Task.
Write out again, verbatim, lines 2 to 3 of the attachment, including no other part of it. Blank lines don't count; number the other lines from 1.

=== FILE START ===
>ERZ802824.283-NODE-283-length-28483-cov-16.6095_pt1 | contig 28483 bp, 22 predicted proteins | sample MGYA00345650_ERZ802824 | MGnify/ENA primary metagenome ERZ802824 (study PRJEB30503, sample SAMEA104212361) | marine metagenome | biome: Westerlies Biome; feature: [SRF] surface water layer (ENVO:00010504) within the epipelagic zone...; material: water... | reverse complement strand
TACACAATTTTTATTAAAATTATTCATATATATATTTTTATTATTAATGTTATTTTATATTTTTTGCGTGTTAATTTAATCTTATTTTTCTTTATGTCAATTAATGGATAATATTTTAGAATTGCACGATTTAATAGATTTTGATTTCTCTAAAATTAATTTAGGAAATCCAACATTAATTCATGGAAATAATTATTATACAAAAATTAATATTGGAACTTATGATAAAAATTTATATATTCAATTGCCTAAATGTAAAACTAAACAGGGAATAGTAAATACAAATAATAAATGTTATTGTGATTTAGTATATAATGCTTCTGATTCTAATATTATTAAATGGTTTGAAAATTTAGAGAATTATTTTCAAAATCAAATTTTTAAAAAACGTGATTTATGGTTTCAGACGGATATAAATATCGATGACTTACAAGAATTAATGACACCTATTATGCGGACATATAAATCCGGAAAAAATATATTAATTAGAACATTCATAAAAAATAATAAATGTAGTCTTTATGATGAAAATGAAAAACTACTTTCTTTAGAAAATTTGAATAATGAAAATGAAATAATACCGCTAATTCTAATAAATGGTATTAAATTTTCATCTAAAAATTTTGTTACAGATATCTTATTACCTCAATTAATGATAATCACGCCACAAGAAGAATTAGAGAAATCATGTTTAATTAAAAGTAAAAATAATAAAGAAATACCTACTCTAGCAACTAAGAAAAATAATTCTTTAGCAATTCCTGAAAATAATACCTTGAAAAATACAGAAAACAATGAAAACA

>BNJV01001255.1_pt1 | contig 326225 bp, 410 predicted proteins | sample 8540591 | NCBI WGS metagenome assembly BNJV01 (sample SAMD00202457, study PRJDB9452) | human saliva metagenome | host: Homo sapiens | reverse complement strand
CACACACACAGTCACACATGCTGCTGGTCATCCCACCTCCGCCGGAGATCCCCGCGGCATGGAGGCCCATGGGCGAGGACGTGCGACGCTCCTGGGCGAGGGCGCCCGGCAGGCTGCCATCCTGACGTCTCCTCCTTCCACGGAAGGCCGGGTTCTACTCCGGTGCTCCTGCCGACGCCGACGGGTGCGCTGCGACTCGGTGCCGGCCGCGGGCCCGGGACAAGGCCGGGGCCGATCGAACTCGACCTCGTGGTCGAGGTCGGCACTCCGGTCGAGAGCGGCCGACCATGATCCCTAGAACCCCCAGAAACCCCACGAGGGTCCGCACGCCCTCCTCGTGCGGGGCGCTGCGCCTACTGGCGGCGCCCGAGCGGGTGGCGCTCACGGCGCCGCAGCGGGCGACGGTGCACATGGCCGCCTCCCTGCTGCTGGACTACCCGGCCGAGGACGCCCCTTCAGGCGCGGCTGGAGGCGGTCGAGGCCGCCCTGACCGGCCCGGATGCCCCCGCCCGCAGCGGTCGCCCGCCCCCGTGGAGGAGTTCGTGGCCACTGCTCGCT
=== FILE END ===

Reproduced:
TACACAATTTTTATTAAAATTATTCATATATATATTTTTATTATTAATGTTATTTTATATTTTTTGCGTGTTAATTTAATCTTATTTTTCTTTATGTCAATTAATGGATAATATTTTAGAATTGCACGATTTAATAGATTTTGATTTCTCTAAAATTAATTTAGGAAATCCAACATTAATTCATGGAAATAATTATTATACAAAAATTAATATTGGAACTTATGATAAAAATTTATATATTCAATTGCCTAAATGTAAAACTAAACAGGGAATAGTAAATACAAATAATAAATGTTATTGTGATTTAGTATATAATGCTTCTGATTCTAATATTATTAAATGGTTTGAAAATTTAGAGAATTATTTTCAAAATCAAATTTTTAAAAAACGTGATTTATGGTTTCAGACGGATATAAATATCGATGACTTACAAGAATTAATGACACCTATTATGCGGACATATAAATCCGGAAAAAATATATTAATTAGAACATTCATAAAAAATAATAAATGTAGTCTTTATGATGAAAATGAAAAACTACTTTCTTTAGAAAATTTGAATAATGAAAATGAAATAATACCGCTAATTCTAATAAATGGTATTAAATTTTCATCTAAAAATTTTGTTACAGATATCTTATTACCTCAATTAATGATAATCACGCCACAAGAAGAATTAGAGAAATCATGTTTAATTAAAAGTAAAAATAATAAAGAAATACCTACTCTAGCAACTAAGAAAAATAATTCTTTAGCAATTCCTGAAAATAATACCTTGAAAAATACAGAAAACAATGAAAACA

>BNJV01001255.1_pt1 | contig 326225 bp, 410 predicted proteins | sample 8540591 | NCBI WGS metagenome assembly BNJV01 (sample SAMD00202457, study PRJDB9452) | human saliva metagenome | host: Homo sapiens | reverse complement strand